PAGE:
“My son has been so edgy and irritable.  I think he has a mood disorders!

“I am sure our daughter has ADHD.  She just can’t seem to stay focused.”

These and other concerns are heard every day in the counseling offices of those who work with teens.   I hear them all the time as well.  Parents genuinely concerned by their child’s erratic behavior.  Kids frustrated by their parent’s reaction to their temper tantrums yet secretly worried they might really be going crazy.   Often times these irrational outbursts lead both parents and kids to wonder if a serious mental health issue really is emerging right before their eyes.

The truth is there are so many things that shake up teenagers and cause extreme changes in both mood and behavior.  Hormones, brain changes, losses in relationships, academic expectations and family stressors are just a sampling of the issues that can lead to “crazy” behaviors.  A problem in any one of these areas quickly impacts another causing a trickle effect to occur.  Before you know it, their overall stress level is so high that they lose it with you over the littlest thing.

While there are many things to consider when dealing with problems in any one of these areas, I think it is wise to first evaluate one specific area in the life of your teenager.  In fact, in my own home, this problems in this particular area have recently impacted emotional balance, cognitive clarity and our ability to be civil with one another.  Yet even though I know better, I too often overlook or minimize this area in my own life or in the lives of my teenagers.  Wondering what I am talking about?   This powerful antidote I am referring to is sleep.  Yes, sleep.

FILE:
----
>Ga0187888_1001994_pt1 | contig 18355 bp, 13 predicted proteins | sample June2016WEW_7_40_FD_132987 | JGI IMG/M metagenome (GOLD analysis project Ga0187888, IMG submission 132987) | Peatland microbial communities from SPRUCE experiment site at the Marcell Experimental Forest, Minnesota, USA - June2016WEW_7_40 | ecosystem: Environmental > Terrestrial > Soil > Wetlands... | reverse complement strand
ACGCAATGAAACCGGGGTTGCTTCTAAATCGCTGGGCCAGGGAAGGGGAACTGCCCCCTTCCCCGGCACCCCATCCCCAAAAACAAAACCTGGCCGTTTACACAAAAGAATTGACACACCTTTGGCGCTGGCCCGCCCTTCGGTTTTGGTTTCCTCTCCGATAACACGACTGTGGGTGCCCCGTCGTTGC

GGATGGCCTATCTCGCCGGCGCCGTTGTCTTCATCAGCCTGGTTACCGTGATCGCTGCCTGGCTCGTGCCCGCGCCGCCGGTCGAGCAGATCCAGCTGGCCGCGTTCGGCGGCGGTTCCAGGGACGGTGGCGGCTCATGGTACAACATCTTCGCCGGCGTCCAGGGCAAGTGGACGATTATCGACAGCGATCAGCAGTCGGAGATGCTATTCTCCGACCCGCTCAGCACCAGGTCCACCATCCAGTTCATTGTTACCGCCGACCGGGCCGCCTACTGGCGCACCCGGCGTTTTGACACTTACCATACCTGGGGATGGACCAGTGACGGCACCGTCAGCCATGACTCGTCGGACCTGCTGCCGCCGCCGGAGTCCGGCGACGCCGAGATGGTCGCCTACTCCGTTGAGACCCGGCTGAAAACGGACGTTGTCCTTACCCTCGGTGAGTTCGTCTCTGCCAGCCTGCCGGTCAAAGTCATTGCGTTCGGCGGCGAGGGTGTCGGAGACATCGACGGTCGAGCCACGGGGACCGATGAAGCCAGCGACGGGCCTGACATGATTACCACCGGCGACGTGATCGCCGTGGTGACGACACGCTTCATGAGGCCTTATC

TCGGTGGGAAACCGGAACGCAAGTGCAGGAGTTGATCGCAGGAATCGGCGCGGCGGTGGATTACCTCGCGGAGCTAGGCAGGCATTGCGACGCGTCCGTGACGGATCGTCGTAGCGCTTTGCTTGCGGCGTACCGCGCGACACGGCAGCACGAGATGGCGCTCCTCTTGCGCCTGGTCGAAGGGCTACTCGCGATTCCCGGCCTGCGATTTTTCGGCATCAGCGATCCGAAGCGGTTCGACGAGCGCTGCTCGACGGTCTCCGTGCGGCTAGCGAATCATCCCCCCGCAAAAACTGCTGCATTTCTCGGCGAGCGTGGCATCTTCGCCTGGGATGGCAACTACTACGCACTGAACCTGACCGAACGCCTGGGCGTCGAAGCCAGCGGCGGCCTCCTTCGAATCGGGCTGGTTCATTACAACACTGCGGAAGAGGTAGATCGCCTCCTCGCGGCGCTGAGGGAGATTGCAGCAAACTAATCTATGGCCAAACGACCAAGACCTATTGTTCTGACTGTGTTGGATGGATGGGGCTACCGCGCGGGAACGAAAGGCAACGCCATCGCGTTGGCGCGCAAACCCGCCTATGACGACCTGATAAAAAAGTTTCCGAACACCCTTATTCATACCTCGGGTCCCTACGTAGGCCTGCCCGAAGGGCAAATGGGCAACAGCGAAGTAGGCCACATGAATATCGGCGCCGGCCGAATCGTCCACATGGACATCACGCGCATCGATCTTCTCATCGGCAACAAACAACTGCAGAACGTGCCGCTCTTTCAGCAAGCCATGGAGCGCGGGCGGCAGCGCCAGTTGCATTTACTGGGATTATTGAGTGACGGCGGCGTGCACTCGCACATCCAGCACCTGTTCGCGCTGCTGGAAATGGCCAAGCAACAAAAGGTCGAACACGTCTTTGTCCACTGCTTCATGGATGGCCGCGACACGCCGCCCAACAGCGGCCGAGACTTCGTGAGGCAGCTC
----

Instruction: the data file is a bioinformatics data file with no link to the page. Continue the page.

The decrease in the quantity and quality of sleep that teens AND adults face in the US is of grave concern.  According to the CDC, sleep loss is taking its toll on the physical and emotional health of Americans as over 20% report getting less than 6 hours of sleep most evenings.   Research on sleep deprivation is not new and continues to confirm that interruptions or limitations on sleep cycles can lead to serious mental, emotional and physical problems.  More recent research concludes that sleep deprivation not only makes us moody and more impulsive, it also makes it very difficult to manage and regulate emotions.  (Seminars in Pediatric Neurology, Mar 1996).  These three symptoms alone (moodiness, impulsivity and emotional lability) can be misinterpreted as ADHD, anxiety or even a mood disorder.  God surely knew what he was doing by ordaining a day of rest!

Consider the average teen today.  They are connected to electronics late into the evening, chatting, studying, listening to music or mindlessly surfing the net.   Studies confirm that they optimally need 9 ¼ hours of sleep yet most are getting less than 7.  It is not a surprise that so many adolescents are moody and irritable and emotionally unstable at times!  While it is difficult to make a teenager go to sleep, there are some things that we can do to help in this area:

1)      Set the example.  Make sure you have created enough margins in your own life so that you can get enough sleep.  A grumpy, sleep-deprived parent only aggravates an already irritable teenager.

2)     Give electronics a curfew.  Consider “checking in” all phones, ipods and laptops in a common area by a reasonable time.  Due to their interference with the release of melatonin , electronics need to be off at least an hour before sleeping.  (I know, that seems impossible these days.)

3)     Help your teen learn how to manage their time more effectively.  Don’t assume they know how to plan out their work for the week.  They may need guidance.

4)     Let them sleep in when possible.  Many teenagers benefit from the opportunity to sleep in on the weekend to rejuvenate their body and mind and balance their emotions.

5)     Short naps can actually help teens regain some focus, energy and cognitive clarity.  The time of day is critical as late naps can affect their ability to sleep at night.

The next time your kid loses it, and behaves in a completely irrational or impulsive manner, resist the urge to diagnose or label them.  Instead, take a minute to evaluate the quality and quantity of their sleep.  It just may be that sleep deficits may be significantly interrupting their emotional and mental stability, making them seem a little insane.

Finding Their Way